The point I was making above was that fonts like Nimbus wouldn't exist if it hadn't been for Arial. Microsoft sufficiently muddied the waters surrounding typeface copyright, a realm that was already very up in the air in the 1980s and early '90s, that, in the face of increasing copyright controls as it became technically easier to set type, there was still some openness about those copyright controls. I know that Adobe is sometimes lauded for actually licensing their fonts from the true foundries that created them; at one point in time I might be on that bandwagon, but I think it's become clear what Adobe intended (or at least what they've become) now that those foundries don't exist any more and Adobe is left with all of these licenses for fonts.

And because of that advance that Arial brought, we now have good fonts (like Nimbus) that can take the place of Helvetica. The future I hope for is a future where people can use (or create) any font they'd like for any purpose they'd like. That's all open source means to me, and I can't abide Adobe for everything they've done to make the world less free. Also, I can't stand a good chunk of their software.

Please understand that I don't say this as an outsider. I've been using Adobe InDesign since it replaced PageMaker in 2000 and Photoshop since 1995; I know Quark XPress (used to live with the guy whose dad invented the thing) too. I do various kinds of design, chiefly web design, as part of my job; I've even done AutoCAD work for a land engineering company. I'm not foreign to the world of fonts and typesetting, but I do harbor some resentment for some of the lingering inability to accept new things that I tend to notice in the people I work with in the design field. And I don't even really blame them; I blame Adobe, a company that's been taking pretty obnoxious advantage of its clients in an insidious and sneaky way for a good decade now. Sorry; I'm just going to feel that way, maybe because I've seen the features of Photoshop in at least three or four other open-source alternatives (not just the GIMP) that can do interesting and compelling things, even if they aren't all as completely developed.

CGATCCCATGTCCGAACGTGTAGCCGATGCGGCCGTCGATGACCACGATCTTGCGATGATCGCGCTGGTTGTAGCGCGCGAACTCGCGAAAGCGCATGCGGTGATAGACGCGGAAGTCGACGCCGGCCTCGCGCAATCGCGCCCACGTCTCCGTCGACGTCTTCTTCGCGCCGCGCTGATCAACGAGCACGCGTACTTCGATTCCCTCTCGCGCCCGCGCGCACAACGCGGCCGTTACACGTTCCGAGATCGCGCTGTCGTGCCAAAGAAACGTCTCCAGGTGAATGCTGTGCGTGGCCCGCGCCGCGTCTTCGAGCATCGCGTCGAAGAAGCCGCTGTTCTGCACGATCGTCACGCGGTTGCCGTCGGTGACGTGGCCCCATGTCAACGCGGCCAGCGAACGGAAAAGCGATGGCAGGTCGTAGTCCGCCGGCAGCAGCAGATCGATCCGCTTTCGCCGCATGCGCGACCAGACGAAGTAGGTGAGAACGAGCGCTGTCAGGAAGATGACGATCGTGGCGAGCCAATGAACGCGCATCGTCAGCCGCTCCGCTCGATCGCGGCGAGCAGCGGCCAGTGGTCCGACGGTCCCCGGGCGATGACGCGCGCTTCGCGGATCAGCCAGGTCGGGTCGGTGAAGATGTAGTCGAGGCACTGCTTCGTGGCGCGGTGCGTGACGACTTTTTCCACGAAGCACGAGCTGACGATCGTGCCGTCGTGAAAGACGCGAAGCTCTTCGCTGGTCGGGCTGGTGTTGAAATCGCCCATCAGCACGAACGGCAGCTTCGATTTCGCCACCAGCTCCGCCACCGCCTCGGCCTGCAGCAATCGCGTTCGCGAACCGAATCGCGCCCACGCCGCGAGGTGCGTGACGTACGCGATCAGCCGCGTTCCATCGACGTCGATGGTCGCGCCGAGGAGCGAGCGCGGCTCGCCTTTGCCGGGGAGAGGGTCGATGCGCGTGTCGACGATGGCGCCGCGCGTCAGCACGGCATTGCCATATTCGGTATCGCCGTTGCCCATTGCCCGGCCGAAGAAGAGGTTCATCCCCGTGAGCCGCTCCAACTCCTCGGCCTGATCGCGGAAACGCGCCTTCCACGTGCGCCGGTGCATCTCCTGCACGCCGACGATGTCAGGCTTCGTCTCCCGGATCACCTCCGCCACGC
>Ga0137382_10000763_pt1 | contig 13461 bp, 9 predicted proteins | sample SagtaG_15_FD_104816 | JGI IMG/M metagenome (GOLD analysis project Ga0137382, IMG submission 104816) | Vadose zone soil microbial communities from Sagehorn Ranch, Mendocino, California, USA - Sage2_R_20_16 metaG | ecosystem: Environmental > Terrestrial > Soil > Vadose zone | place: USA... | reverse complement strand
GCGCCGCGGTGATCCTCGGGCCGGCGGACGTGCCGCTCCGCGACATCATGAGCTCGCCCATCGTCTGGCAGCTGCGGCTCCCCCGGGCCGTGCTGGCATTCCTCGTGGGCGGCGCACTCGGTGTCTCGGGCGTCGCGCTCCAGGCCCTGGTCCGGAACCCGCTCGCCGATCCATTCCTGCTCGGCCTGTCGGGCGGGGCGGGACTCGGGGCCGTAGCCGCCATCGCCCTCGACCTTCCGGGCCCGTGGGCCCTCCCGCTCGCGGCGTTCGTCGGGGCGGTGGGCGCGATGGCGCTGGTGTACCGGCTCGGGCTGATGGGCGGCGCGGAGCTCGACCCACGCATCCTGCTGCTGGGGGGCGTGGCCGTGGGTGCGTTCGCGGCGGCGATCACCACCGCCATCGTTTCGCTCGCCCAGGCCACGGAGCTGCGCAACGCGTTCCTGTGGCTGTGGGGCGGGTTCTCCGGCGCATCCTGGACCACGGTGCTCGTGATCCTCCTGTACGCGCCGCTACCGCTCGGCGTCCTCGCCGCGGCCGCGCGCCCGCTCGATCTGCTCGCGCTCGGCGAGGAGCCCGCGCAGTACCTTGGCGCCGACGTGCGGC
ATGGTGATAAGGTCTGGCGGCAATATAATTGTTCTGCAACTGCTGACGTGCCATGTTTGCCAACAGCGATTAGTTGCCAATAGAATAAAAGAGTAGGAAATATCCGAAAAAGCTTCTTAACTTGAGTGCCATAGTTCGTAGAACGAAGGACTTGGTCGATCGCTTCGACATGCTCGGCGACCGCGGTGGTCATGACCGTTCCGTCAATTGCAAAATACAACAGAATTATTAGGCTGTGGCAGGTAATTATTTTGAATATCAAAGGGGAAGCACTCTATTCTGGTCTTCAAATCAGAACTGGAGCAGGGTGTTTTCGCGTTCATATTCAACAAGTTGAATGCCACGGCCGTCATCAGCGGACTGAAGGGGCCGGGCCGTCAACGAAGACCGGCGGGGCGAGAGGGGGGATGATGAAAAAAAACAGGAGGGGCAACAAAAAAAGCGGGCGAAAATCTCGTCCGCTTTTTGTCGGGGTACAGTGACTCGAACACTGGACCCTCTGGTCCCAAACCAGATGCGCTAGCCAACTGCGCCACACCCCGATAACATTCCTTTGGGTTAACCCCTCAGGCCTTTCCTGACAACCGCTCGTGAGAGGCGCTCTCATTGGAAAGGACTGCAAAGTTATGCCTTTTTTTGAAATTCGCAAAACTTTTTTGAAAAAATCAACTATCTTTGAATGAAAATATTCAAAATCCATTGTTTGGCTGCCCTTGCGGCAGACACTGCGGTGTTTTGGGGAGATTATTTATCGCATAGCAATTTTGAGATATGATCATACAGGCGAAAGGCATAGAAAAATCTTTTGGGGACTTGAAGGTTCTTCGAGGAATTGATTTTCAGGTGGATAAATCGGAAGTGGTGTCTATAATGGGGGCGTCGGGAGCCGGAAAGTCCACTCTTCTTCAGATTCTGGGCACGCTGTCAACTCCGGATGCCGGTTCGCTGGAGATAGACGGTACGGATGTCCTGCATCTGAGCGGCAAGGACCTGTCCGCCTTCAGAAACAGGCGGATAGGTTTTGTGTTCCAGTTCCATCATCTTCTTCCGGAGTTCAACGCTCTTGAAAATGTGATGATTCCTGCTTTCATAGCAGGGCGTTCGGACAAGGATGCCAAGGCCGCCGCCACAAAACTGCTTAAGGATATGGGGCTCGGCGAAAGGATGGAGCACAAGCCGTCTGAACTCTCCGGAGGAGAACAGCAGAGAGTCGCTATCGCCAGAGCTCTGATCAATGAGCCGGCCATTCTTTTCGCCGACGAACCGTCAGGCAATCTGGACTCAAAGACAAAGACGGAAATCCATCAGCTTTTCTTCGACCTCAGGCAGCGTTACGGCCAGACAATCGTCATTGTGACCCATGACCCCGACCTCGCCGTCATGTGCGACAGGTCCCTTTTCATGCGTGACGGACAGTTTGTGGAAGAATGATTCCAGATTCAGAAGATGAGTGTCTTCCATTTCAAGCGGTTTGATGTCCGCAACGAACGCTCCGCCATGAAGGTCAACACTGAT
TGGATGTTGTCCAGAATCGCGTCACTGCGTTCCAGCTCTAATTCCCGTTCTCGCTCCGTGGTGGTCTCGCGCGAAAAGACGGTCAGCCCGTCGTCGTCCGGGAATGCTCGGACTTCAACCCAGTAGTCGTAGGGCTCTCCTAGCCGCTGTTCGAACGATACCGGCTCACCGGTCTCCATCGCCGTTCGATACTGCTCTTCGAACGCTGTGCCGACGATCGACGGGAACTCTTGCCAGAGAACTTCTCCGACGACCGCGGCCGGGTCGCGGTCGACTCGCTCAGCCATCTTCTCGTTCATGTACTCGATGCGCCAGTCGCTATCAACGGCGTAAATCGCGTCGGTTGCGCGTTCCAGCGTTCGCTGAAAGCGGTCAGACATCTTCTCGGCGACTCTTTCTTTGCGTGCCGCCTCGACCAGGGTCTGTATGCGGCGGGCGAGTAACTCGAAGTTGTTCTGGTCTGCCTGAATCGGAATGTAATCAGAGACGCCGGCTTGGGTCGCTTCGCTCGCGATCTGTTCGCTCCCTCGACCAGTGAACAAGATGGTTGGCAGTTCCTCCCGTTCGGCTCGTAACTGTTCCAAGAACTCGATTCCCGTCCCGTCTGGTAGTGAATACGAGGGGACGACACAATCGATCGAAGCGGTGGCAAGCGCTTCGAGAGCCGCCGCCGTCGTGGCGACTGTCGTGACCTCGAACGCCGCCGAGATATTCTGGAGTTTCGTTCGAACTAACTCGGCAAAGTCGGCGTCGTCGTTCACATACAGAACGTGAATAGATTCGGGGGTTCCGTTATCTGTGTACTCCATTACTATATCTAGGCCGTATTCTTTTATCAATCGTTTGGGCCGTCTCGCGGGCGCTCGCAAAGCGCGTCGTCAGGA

Again: what I'm hoping for is a world where the open-source alternative fonts are so indistinguishable from the source fonts that even good designers can't really tell the difference; a world where we can use the fonts we want and need and have the power to use them no matter how much we pay for them. Sounds silly, but I can already see that there's a lot more available for the standard user than there was ten years ago.

Yes, the GNU fonts fuckin' suck, and I should not have linked them. But anyone who likes fonts should browse through that second link I posted of open-source/GPL fonts; there are some great ones. (I've used some of the http://myria.math.aegean.gr/labs/dt/fonts-en.html">Greek Font Society's Greek fonts, for example, and been very pleased with them.)

Sorry; this isn't supposed to be a platform war thing, but I really think Adobe has held back typesetting, and I believe that the opening-up of typesettingis having a good impact on typefaces in general. Remember that until very recently there was still a lot of fear surrounding copyrighting fonts; the more that relaxes, the better.
posted by koeselitz at 3:22 AM on May 8, 2009 [1 favorite]

argh, my linking script borked itself. The Greek Font Society's Greek Fonts.
posted by koeselitz at 3:24 AM on May 8, 2009

The Esteemed Doctor Bunsen Honeydew: ...your whole thing about you liking the GNU fonts better than the ones they are duping and liking arial better reminded me of my mother, who to this day seems to equate free with good.

I was dead serious—the GNU fonts I linked sucked, I'll give you that, but seriously, I really like the font selection I get when I fire up the GIMP much better than the font selection I see in Photoshop. I just do. I've been very happy and impressed by this; but I shouldn't be surprised. Fonting and typesetting open-source isn't exactly a new thing, since people have been typesetting books using open-source coding since the '70's.